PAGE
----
Since 1946 when it first opened on Broadway, Annie Get Your Gun has gone through so many revisions – altering details, changing characters, even cutting songs – to the point where today it’s hard to determine what version theatre purists consider to be the definitive presentation of this tuneful Irving Berlin musical. In 1999, a new Broadway revival by the late writer Peter Stone was developed and it’s this one that The Palms Theatre on Brown Road in Mesa is presenting, and what a colorfully rousing, foot-stomping, well-cast production it is, all the more remarkable considering the glaring missteps the theatre’s previous production took.
Watching Palms’ new production is like seeing a theatre company that stepped back, took stock of its abilities and decided to approach the year with a new beginning, determined to show the valley what it can really do with its available pool of local talent, and it’s delivered a winner.
The revival – which itself was altered somewhat once it left Broadway and went back on the road – is here presented as a show-within-a-show. Like the recent revival of Pippin where the revamped production presented its story as played by traveling performers under a Cirque Du Soliel type canvas, Annie Get Your Gun does something similar, only the AGYG revival did it first.
Under a traditionally red and white striped big-top circus tent, the players have come to town to present the fictionalized account of real-life sharp-shooter Annie Oakley, played out by the circus performers who all assume their assigned roles in their traveling, theatrical show. Painted tent strips frame the stage as a decorative reminder that what we’re watching is all being played out under canvas; it really is a show-within-a-show.
The revised production is somewhat politically correct. Gone are the musical references deemed inappropriate and insensitive to Native-Americans, including the jaunty I’m An Indian Too and Buffalo Bill’s opening song, plus the whole subplot cut from previous revisions regarding the cross-cultural romance between Winnie (Melissa Mitchell) and her part Native-American boyfriend, Tommy (Nicholas Gallardo) is here reinstated. There’s also a blow for what was considered a 1946 bow to male superiority with the climactic shoot out between Annie (Aimee Blau-Little) and Frank Butler (Rob Watson). In the revised edition the outcome is the same but the way it gets there is different. Equality of the sexes, even in gun play, is the order of the day.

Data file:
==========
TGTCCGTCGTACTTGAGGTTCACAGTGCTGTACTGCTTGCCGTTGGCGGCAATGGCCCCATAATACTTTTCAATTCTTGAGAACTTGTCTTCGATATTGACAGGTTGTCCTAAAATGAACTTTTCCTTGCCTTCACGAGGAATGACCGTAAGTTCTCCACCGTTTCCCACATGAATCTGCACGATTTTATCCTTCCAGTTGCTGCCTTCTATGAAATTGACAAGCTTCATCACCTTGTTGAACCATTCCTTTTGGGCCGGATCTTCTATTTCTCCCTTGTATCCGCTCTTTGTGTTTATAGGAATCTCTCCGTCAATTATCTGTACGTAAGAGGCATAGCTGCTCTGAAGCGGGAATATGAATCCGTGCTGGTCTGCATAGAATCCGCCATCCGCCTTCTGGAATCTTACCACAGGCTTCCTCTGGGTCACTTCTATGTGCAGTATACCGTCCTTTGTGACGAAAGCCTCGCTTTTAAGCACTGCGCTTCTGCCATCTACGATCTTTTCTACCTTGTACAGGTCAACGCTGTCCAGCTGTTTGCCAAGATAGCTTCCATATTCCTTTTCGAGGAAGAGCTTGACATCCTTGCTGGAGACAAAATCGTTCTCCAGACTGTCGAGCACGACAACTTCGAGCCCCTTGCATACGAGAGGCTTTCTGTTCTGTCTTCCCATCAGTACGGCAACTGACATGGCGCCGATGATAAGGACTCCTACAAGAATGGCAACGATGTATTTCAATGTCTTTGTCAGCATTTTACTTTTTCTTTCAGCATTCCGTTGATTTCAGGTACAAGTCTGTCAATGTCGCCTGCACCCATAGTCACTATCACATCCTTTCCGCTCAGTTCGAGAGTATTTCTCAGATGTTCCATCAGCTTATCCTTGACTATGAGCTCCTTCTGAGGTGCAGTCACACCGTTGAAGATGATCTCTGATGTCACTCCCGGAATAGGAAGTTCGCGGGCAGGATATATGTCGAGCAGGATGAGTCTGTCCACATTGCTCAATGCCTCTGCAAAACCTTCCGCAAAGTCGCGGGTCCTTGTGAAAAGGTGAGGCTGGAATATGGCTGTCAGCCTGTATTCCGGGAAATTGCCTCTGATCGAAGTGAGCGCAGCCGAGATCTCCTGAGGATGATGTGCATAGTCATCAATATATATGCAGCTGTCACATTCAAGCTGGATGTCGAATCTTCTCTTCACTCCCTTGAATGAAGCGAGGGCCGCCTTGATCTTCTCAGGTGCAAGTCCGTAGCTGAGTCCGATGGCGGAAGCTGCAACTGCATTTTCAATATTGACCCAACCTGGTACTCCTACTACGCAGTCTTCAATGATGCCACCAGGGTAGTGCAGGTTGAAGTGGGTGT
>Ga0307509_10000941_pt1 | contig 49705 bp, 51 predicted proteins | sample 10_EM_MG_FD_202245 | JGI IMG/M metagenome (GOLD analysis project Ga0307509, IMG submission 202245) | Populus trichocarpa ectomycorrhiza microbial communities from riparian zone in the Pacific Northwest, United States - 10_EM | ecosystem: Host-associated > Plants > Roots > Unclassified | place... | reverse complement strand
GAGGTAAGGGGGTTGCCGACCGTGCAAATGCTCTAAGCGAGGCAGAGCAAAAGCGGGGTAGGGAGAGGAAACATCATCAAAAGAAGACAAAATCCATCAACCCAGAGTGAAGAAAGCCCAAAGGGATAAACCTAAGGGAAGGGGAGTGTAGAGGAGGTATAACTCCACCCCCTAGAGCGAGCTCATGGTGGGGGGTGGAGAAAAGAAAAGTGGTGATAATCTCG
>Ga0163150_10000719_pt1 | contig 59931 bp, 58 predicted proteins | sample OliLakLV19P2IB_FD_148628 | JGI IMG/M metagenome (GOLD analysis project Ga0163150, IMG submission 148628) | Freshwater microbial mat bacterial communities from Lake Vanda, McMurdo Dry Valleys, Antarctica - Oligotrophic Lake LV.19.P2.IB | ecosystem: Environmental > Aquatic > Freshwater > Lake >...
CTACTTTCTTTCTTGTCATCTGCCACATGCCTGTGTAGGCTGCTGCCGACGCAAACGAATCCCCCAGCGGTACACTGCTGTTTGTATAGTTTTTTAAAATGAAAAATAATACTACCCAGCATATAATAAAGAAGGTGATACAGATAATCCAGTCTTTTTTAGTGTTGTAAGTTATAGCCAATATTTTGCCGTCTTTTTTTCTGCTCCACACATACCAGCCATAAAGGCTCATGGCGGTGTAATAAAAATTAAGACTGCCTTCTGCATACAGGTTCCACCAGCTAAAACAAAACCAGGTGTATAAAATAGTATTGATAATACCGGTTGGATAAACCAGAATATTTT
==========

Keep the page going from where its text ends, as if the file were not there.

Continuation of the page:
The real Annie Oakley is said to have been surprisingly quiet and practiced needlepoint in her down time instead of rifle-shooting, but the show presents her as we’ve come to believe the character to be; rowdy, unruly and animated, which is exactly what the enjoyably engaging and hugely likeable Aimee Blau-Little brings to the role, while adding her own sense of winning, down-home humor and innocence to the character. Rob Watson also brings his individual, commanding style to the fore as Annie’s rival and love interest, Frank Butler, possessing not only a strong voice but also a surprising though appropriate sense of vulnerability. When Frank’s inflated ego is punctured due to Annie’s success with the public, you actually feel sorry for him.
But despite solid turns from the show’s two leads, plus good support from an able and lively supporting cast, it’s David Simmons as Buffalo Bill who pulls the production together. With a strong sense of authority, a commanding presence, plus a keen sense of humor delivered with good, comic timing, David draws your focus every time he enters. By sheer size alone, not to mention his wild west, colorfully theatrical appearance, he attracts your attention by default, but it’s his talent that keeps you there.
Production values under director JR Stuart’s guidance are high; Lauren Stanis’ hoe-down choreography is fun, lively and sharply executed by the cast, while Stephen Schermitzler’s music direction is a good support to the show’s wonderfully tuneful Irving Berlin songs without overpowering the voices. Michael Haslenger’s light design alters its look with every song, which at first seemed odd – did every number need mood altering lighting within a scene, you might ask – but when you consider the structure of the musical is supposed to represent a big-top, circus environment and not a traditional musical played out on a Broadway stage, spotlights and other atmospheric changing lights during songs work fine. It even adds a variety show element that would be absent in a regular Broadway musical, but one that a glitzy, big-top circus would present
It’s only when scenes are played out on a section of the apron based extreme stage right where the spell is broken. By moving the cast to an area that is supposed to be backstage, away from under the tent, the idea of everything being a show-within-a-show is damaged. After all, if what we’re seeing is intended to be traveling performers portraying characters in a story played out under a big-top, moving the action to a place not framed by a circus tent, and one that the audience wouldn’t ordinarily be able to see, punctures the illusion.
But it’s a minor quibble considering how much fun the rest of the show has turned out to be. After a shaky close to 2014, The Palms Theatre has approached 2015 by successfully rising to the challenge of competing with the rest of the valley’s substantial professional theatrical community. See Annie Get Your Gun. You should be impressed.
For more regarding times, dates and tickets, CLICK HERE for The Palms Theatre website.